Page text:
My bedroom. Table set for coffee. 1830's Louisiana made Cypress tapered leg table. The mahogany Federal side chair was made in New York city in the 1790's. Behind the table a Napoleon lll period Louis XVI style gilded settee circa 1850-60 with 18th century framed English prints from The story of a country maid.
It is a custom of old that I also follow . In 18th century France and French Louisiana from the Royal family, aristocrats & the bourgeoisie guest might be served tea, coffee a light meal or be entertained by music in the host's bedroom. Also 18th century France aristocratic lady's sent out invitations to both men and women to view them bathing! The owner of the bedroom might also have meals in ones bedroom like Breakfast or lunch. During this time rooms had multi functions.
The English were not as big on entertaining house guest in there bedrooms but a few did it. Also some upper class Anglo-Saxons in America received guest in bedrooms but this was usually done if the lady of the house was sick or pregnant, she could still receive guest and entertain them while in bed. By the end of the 18th century having small well appointed intimate rooms were more in favor then the large grand cold room of the first half of the 18th century.
By the late 18th century many pictorial representations in the form of engravings and painting known as genre, represent scenes or events from everyday life, became very popular especially intimate interior scenes usually bedrooms. Looking at theses prints and paintings tell us how people entertain in small quarters, How they decorated and furnished there homes and a lot about fashion and colors.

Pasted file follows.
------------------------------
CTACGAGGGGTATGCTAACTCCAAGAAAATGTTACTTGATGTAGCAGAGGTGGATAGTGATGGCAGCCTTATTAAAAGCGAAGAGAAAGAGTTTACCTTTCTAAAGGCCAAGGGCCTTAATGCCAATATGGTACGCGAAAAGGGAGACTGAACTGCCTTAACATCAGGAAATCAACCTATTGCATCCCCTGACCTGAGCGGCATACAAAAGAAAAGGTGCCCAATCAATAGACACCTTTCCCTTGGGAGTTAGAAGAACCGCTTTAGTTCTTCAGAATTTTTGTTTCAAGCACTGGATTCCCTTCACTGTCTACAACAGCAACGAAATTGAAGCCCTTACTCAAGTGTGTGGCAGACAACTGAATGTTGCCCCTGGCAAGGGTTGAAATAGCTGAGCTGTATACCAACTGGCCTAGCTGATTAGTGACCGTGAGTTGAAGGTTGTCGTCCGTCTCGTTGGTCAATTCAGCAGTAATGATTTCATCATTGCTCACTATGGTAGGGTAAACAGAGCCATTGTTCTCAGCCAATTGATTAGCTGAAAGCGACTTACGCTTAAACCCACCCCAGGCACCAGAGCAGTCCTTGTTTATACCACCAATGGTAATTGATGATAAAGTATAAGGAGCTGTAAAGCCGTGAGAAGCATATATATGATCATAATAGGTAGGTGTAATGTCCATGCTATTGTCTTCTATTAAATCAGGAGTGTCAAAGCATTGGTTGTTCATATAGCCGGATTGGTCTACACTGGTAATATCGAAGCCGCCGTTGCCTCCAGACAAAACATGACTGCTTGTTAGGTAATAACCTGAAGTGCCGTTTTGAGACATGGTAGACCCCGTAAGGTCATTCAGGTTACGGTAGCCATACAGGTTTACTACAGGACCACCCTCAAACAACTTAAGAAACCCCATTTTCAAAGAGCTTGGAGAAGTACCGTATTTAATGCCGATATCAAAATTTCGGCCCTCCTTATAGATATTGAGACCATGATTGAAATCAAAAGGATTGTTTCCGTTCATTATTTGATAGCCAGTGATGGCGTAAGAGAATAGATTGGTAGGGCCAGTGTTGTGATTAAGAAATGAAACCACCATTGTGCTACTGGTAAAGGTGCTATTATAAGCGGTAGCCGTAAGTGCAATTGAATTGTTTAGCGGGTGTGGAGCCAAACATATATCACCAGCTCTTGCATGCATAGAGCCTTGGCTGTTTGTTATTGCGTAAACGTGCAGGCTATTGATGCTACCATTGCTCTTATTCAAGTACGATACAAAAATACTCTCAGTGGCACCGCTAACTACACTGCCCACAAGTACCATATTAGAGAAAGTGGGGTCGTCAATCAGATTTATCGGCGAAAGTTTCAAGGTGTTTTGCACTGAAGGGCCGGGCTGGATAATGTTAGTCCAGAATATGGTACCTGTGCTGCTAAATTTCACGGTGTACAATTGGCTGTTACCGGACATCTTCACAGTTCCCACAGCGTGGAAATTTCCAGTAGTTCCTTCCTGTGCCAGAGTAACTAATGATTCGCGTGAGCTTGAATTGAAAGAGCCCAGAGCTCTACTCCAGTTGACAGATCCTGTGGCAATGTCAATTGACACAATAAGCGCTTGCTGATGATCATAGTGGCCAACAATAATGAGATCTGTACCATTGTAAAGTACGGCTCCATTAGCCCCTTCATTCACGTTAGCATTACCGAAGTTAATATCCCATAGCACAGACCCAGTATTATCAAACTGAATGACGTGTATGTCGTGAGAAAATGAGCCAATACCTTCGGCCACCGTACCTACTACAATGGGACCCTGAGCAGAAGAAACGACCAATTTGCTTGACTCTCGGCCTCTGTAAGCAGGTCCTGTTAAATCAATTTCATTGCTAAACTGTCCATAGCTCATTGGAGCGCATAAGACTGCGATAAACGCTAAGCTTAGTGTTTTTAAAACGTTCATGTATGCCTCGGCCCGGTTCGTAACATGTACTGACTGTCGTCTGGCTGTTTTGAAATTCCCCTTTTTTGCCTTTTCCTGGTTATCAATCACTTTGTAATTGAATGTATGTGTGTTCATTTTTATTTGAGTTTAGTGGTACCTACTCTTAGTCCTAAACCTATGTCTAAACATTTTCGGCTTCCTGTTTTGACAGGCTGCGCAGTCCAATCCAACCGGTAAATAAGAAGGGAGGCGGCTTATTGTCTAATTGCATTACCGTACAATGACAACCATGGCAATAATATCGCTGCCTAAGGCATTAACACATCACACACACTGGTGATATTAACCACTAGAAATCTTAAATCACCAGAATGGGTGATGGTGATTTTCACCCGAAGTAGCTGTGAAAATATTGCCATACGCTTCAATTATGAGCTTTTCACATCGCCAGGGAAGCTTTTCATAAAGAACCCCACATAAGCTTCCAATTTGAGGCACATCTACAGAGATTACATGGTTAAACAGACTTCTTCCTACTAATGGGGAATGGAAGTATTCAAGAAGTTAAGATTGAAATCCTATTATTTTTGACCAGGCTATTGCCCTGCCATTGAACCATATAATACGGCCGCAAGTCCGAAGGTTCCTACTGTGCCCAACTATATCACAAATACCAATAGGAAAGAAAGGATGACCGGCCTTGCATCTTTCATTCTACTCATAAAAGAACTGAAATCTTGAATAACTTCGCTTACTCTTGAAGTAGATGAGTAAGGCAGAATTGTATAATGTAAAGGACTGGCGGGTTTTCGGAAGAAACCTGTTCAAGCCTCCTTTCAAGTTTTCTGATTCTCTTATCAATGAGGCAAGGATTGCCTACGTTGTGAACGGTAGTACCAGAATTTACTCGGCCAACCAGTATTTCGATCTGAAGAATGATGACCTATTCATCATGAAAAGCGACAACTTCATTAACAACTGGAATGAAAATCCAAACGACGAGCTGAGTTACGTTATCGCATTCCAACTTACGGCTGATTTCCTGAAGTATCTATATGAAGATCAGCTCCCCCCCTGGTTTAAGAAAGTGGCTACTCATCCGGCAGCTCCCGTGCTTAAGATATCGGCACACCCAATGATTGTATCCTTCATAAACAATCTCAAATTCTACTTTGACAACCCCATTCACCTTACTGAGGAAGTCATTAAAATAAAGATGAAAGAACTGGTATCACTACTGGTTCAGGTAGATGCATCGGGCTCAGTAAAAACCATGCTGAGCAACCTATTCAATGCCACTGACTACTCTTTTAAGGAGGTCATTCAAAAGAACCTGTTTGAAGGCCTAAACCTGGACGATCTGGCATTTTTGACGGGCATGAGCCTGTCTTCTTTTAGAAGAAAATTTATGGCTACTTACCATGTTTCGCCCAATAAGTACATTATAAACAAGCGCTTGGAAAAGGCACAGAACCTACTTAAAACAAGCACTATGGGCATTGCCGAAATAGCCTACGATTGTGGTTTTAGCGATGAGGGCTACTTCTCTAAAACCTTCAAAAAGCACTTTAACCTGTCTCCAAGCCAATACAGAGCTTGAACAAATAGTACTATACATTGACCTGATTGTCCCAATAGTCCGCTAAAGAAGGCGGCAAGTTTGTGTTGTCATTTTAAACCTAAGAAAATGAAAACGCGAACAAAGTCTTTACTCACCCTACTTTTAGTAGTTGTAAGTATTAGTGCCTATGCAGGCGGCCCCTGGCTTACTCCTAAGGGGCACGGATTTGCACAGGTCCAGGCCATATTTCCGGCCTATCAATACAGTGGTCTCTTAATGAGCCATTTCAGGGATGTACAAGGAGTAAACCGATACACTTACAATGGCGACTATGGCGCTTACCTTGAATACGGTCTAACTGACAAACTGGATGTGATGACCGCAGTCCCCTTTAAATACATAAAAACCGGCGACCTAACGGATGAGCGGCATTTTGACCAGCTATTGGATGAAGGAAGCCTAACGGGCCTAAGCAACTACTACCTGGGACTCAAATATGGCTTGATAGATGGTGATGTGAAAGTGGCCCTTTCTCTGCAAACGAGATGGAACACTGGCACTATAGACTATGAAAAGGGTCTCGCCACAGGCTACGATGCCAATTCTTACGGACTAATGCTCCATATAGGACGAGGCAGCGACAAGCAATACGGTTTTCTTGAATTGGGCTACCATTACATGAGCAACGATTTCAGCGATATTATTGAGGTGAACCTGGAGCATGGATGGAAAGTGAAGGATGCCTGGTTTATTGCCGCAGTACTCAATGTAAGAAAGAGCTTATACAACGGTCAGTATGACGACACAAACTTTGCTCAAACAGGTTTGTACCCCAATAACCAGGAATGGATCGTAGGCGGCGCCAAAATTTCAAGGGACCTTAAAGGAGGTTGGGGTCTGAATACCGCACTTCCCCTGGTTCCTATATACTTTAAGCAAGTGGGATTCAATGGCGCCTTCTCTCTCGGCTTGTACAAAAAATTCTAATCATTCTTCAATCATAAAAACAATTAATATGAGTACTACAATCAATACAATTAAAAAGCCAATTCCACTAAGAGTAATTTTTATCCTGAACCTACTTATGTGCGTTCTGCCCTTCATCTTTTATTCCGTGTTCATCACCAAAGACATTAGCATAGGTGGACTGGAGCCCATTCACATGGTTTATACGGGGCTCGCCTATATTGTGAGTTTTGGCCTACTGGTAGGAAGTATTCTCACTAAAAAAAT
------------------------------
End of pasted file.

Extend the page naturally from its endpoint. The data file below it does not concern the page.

Marie Antoinette Playing the Harp in her bedroom at Versailles
On the table from the left a Reed & Barton silver plate Rococo Revival Coffee pot and creamer dating from the 1850's , a pair of Old Paris porcelain cups circa 1850. A American coin silver spoon circa 1820. A circa 1815 Empire vase painted with a woman drinking red wine with red Camellias from my garden. Next to it a Old Paris porcelain troubadour style candlestick circa 1840. A French monogrammed linen napkin circa 1860. A dessert plate with Trompe-l'œil fruit painted in the center. And a 18th century Old Paris porcelain footed stand painted with cornflowers. Once in the collection of Alva Vanderbilt also from Mobile, AL . Alva was famous for marrying William Kissam Vanderbilt, She was Known for having an aristocratic manner that antagonized many people. She maneuvered her daughter Consuelo into marrying Charles Spencer-Churchill, 9th Duke of Marlborough on 6 November 1895. Alva had a very interesting life. I will have a post on her soon. Two lady's from Mobile Alabama marred into the prominent Vanderbilt family.
Late Repentance by Lawreince Nicolas, le Jeune
The consolation for the absence by Lawreince Nicolas, le Jeune